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4 of 5 people found the following review helpful
on September 20, 1999
Anne Lamott writes nothing but. As the case with most autobiographies, it depends on whether or not you like the voice, and I don't. I don't see the wit and graceful humor of such phrases as "one reviewer said I was a treadmark on the underpants of life" or "spider puke." (Seems these reviewers may have had a point.) Nor am I interested in her alcholism, her politics (hates Republicans--big surprise there), her eating travails, or her extremely superficial spirituality. What saved this book from a one-star rating was that she had decent advice for writers--just sit down and do it, write badly, carry index cards, etc. But that's probably been covered elsewhere without having to sit through the debris of Bird By Bird.
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3 of 3 people found the following review helpful
on May 7, 2004
The writer's life isn't always glamorous, but there is usually never a dull moment(OK maybe a few). LaMott tells it like it is. I got this book from my sister Sarah, who knew I was writing my first book. It turned out to be one of my favorite books of all time.
It was interesting to eavesdrop on different strategies she employed to keep her writing fresh and creative. The book was so well written, I felt like I was talking to a good friend. Well Done Anne!!
Jeffrey McAndrew
author of "Our Brown Eyed Boy"
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2 of 2 people found the following review helpful
on August 29, 1999
I was relieved to see that there were at least a couple of negative reviews here, so I wasn't alone. A much better book for aspiring writers is Julia Cameron's "The Right to Write" (or any of her other books, for that matter), Eric Maisel's "Fearless Creating," or Rita Mae Brown's "Starting from Scratch." These at least take for granted that the reader has some idea that you know why you want to write and are not trying to make you prove that you're "worthy" of Being A Writer. Frankly, I found Lamott's writing crude, her self-absorption depressing, and her advice on writing not terribly useful (what little there was of that). Although she certainly seems to love "teaching her classes" I have to wonder how much regard she actually holds them in, given that she's mocking their anxieties about publication at every turn. I'm not sure what she thinks aspiring writers are looking for, but it's not here.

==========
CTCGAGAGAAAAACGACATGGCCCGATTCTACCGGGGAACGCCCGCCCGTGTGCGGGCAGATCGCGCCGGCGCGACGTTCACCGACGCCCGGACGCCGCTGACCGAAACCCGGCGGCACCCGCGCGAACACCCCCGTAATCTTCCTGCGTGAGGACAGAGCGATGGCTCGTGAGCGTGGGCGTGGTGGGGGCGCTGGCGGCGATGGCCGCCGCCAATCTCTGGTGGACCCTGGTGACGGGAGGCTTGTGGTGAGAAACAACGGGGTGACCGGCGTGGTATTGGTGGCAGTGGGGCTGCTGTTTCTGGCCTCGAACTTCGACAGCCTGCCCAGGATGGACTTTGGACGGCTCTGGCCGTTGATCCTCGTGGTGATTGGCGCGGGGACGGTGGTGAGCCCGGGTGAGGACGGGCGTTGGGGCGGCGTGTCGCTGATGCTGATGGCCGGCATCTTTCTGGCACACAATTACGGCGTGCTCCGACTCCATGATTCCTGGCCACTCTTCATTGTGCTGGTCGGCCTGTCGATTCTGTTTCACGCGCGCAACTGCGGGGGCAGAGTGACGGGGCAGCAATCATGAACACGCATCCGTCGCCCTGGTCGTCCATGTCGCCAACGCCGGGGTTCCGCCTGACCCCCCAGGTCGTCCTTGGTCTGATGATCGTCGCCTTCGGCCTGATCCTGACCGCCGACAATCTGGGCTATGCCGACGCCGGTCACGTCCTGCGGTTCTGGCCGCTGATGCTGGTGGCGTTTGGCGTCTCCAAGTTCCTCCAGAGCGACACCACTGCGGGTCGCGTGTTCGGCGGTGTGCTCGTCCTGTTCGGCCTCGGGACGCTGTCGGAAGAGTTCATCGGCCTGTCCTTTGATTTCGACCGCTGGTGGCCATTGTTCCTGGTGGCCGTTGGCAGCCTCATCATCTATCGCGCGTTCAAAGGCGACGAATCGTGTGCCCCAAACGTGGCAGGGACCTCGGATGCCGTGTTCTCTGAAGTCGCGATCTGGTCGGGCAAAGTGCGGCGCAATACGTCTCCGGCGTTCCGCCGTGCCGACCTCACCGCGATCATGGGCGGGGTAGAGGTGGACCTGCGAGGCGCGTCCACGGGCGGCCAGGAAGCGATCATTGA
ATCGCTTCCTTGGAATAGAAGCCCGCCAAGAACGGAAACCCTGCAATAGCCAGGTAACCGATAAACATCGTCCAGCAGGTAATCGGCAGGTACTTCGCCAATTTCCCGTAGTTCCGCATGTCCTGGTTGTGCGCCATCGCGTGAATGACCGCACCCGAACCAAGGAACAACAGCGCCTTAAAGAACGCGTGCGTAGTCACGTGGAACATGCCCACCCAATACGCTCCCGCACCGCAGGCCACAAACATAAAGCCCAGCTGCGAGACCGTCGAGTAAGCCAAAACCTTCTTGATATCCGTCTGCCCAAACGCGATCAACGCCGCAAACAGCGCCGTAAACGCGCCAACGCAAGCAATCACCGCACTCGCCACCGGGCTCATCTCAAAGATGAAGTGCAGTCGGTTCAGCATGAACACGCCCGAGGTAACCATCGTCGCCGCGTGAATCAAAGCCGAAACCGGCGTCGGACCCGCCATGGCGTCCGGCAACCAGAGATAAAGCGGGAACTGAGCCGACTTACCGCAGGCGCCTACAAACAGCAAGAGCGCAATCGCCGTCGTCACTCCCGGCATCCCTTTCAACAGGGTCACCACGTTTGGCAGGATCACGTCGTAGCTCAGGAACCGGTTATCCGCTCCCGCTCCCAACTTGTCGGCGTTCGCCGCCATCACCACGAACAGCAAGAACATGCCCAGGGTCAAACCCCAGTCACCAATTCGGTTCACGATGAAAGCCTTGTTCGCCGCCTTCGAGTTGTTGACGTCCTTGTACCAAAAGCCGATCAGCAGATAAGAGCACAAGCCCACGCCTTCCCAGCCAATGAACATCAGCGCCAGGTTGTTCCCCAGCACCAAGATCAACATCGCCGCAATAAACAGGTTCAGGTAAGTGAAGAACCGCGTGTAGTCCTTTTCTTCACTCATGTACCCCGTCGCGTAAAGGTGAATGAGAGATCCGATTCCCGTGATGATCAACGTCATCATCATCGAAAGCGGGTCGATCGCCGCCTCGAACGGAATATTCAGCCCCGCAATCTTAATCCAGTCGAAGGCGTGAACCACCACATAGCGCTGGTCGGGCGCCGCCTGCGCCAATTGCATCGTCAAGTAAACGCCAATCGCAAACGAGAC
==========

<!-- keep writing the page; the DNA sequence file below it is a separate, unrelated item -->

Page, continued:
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2 of 2 people found the following review helpful
I have to say that from the start of the introduction I was disappointed. I was put off by her descriptions of her father's habits. Trying to give her the benefit of the doubt, I continued reading. With each passing chapter, I grew more and more disappointed and disgusted. To say that this book is repetitive is an understatement. All the tips given can be explained in a total of 300 words. Each chapter has a tip to use for "better" writing that is then followed by pages of stories of her sad life. These stories have nothing to do with the point of the book. The part of the book that made the author lose all credibility with me was when she told a story about her using cocaine. Needless to say, the book has been returned. There is no way I would buy it and let the profits support her lifesytle.
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1 of 1 people found the following review helpful
Regardless of the many years I’ve been writing, it’s always worthwhile to pick up a recommended book on the topic. I’d heard great things about Anne Lamott’s Bird by Bird from colleagues for years, but only bought a copy last month. To put it succinctly, the book blew me away.